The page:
This issue of the Journalcontains a meta-analysis by Myers et al. (14) of published studies that examine changes in rates of acute myocardial infarction (AMI) after the institution of second-hand smoke bans in specific locales. The review takes advantage of natural experiments in which public smoking was banned, and rates of AMI were compared before and after that ban, sometimes including comparison sites without a ban. The inclusion criteria restricted the analysis to only 11 peer-reviewed articles representing 10 sites: 5 from the U.S., 1 from Canada, 3 from Italy, and 1 from Scotland. Observation times for measuring the effect ranged from as short as 2 months to as long as 3 years. The populations covered in the studies varied from a high of 19 million people (New York State) to a low of 29,000 (Bowling Green, Ohio). In the meta-analysis, overall results were weighted by the population size included in each study, as well as the duration of observation after the ban was imposed.
The overall mean decrease in AMI incidence after ban imposition was 17%. All studies showed at least 1 subgroup with decreases, and 9 had overall substantial declines, ranging from −9% to −50%. Two sites, both in Italy, had essentially no change. Differences were greater in sites from the U.S. and in those with longer observation periods, with AMI incidence decreasing by 26% with each year of post-ban observation. As shown in the authors' Figure 3, the longer the observation period after the ban, the lower the incidence rates.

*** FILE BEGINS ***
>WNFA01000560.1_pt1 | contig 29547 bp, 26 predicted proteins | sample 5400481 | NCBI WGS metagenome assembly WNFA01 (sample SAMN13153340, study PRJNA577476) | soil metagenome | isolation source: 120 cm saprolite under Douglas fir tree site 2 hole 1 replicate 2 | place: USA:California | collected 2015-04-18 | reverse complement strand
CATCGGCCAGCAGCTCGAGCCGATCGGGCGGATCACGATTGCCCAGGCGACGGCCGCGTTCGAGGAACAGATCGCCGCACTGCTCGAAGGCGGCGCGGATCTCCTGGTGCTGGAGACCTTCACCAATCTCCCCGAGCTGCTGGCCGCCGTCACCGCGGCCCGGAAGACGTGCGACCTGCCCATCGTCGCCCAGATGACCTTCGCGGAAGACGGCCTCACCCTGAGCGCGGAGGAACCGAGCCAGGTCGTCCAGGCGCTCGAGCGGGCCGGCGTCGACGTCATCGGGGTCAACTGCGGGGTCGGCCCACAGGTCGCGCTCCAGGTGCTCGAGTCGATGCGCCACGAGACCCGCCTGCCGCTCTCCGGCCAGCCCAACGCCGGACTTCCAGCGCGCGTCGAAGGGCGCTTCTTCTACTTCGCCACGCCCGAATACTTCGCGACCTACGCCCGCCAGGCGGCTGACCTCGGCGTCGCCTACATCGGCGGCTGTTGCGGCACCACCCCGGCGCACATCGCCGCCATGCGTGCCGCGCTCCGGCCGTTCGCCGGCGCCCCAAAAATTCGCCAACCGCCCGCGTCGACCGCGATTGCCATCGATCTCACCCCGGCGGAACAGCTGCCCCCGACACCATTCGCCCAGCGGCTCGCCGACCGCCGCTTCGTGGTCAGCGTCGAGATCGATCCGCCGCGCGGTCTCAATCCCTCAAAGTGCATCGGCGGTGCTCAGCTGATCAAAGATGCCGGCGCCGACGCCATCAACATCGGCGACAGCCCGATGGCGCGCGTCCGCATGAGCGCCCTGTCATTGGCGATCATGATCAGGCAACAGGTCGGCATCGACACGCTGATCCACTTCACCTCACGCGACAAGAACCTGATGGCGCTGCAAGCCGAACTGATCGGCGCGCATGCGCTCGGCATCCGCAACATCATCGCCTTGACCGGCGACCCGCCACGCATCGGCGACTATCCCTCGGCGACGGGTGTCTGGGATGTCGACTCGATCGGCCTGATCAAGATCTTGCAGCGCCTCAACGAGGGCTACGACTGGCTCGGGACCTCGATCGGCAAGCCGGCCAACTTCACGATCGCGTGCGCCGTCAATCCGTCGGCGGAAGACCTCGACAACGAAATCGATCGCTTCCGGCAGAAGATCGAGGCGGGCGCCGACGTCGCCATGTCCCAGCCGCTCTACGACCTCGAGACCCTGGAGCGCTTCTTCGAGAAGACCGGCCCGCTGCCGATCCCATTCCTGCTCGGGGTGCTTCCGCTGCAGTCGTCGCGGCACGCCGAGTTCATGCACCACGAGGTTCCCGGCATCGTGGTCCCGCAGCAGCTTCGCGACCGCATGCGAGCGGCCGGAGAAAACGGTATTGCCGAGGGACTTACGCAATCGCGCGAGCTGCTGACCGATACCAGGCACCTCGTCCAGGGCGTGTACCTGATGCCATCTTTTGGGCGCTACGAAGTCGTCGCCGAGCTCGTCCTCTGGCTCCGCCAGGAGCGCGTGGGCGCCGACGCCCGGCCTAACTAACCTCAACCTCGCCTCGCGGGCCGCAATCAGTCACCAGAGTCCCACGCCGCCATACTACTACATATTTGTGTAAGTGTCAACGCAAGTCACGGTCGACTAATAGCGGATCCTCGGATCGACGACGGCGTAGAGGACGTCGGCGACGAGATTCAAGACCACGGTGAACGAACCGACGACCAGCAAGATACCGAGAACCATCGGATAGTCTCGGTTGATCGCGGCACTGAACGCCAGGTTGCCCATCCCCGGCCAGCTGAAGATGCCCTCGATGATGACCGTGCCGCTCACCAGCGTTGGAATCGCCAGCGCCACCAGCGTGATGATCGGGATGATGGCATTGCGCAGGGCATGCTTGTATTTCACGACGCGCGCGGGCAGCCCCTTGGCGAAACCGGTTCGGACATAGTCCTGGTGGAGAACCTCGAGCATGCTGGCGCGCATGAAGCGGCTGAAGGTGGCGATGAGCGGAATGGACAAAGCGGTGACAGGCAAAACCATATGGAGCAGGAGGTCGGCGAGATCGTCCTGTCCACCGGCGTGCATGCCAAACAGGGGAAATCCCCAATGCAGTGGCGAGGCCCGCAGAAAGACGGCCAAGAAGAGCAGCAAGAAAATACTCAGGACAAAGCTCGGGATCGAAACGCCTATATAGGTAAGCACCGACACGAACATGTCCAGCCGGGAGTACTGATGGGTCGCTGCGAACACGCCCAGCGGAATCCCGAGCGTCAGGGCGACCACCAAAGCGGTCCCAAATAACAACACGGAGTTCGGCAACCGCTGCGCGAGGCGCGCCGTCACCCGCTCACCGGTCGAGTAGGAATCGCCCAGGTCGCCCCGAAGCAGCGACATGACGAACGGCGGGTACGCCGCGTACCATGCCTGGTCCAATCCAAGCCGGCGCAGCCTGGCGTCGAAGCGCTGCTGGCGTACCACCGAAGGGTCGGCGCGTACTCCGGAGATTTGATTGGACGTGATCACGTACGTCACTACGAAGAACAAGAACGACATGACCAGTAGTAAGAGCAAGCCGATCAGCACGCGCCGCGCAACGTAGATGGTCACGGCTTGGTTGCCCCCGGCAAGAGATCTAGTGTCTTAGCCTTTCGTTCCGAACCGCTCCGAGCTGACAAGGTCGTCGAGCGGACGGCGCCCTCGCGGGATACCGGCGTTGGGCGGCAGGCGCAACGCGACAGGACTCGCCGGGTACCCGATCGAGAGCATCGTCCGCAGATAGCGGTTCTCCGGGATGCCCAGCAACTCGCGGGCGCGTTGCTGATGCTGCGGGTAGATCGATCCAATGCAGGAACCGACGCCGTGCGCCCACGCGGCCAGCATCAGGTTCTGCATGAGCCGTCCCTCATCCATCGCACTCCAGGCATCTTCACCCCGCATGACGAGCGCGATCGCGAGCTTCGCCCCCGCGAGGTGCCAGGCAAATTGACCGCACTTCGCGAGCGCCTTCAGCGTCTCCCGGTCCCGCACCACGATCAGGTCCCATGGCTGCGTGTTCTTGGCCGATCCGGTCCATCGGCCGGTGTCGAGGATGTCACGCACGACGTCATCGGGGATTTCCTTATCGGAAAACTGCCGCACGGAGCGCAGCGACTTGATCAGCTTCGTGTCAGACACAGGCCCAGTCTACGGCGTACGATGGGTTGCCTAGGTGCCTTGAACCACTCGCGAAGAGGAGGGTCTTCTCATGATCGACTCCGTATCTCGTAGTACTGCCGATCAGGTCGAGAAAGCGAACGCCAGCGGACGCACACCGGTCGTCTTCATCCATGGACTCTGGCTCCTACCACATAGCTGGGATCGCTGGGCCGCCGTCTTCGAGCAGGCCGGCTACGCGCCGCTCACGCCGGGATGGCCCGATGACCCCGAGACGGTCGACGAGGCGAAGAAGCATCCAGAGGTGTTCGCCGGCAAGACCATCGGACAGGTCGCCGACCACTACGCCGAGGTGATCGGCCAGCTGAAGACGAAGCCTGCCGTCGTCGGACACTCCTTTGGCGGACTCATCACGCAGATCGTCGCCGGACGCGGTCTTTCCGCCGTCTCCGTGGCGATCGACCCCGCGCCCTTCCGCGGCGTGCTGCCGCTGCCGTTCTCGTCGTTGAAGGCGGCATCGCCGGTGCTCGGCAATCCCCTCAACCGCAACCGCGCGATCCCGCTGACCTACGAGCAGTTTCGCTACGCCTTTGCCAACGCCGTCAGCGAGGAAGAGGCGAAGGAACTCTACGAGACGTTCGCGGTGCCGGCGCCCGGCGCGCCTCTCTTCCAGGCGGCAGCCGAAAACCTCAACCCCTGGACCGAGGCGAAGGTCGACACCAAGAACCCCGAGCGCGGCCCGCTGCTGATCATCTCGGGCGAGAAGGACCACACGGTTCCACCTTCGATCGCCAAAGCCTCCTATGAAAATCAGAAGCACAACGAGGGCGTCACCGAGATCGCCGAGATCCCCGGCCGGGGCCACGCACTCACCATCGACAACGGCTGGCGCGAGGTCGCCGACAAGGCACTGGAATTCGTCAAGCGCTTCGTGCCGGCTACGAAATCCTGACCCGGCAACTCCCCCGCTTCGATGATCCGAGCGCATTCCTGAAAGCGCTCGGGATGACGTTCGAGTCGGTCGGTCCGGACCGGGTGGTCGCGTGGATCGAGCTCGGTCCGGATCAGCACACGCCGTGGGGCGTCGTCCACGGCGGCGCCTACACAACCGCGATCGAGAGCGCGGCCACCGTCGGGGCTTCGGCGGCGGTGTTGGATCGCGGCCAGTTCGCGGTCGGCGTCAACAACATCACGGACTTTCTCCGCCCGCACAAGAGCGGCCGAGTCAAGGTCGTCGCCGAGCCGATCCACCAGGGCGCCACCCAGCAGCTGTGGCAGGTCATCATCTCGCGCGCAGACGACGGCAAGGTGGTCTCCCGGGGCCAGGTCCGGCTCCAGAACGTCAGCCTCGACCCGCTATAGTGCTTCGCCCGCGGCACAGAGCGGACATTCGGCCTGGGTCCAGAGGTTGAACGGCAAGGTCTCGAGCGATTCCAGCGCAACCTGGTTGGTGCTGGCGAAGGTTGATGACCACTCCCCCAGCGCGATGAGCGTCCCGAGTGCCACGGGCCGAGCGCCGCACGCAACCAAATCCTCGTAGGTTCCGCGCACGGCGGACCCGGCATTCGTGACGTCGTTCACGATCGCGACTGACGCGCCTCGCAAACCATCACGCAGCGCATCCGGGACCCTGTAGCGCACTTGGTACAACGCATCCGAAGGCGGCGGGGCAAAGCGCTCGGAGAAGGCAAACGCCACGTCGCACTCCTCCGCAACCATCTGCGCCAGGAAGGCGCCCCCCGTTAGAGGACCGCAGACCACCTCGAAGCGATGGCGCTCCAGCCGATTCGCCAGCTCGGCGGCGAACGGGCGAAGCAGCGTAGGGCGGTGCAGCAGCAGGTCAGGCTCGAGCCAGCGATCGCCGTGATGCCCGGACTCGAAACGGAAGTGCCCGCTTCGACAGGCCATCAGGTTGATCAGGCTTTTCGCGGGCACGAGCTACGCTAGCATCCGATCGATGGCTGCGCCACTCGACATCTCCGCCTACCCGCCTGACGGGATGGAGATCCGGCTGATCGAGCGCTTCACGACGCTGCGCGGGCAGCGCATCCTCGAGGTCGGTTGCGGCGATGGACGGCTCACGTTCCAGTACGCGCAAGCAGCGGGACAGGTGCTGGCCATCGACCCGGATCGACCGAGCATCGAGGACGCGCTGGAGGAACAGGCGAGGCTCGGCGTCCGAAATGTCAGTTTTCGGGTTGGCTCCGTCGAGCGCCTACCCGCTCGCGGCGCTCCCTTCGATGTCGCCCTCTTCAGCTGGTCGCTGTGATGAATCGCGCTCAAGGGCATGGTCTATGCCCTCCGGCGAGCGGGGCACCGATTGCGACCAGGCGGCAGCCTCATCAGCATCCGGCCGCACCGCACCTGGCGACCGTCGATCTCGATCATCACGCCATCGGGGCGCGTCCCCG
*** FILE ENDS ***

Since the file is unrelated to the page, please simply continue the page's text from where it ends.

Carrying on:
Why is this article important? First, by adding published reports outside of the U.S., it builds on evidence of a previous meta-analysis that showed a decrease in post-ban AMI incidence of 19% (15). When the first observation of the effect of smoking bans on community disease incidence in Helena, Montana, was reported, it was unclear whether this relationship was an artifact or real, especially because the comparison site had a large (46%) increase in AMI frequency (16). To some, those results seemed too good to be true. By combining all of the published studies on the effects of such bans, Myers et al. (14) add to the evidence that these bans do protect the hearts of those prone to coronary disease. Further, in the 5 reports that used nonban comparison sites, the nonban sites all had much smaller decreases in AMI prevalence. Finally, the findings that the effect is stronger the longer the period of observation and that the largest declines occurred in the U.S.—where smoking prevalence is lower and thus the proportion of nonsmokers who could be exposed to secondhand smoke is greater—support the hypothesis that smoking bans are beneficial. As the authors note, the smaller effect sizes all occurred in studies outside the U.S. plus the New York State study. All these sites had short observation periods.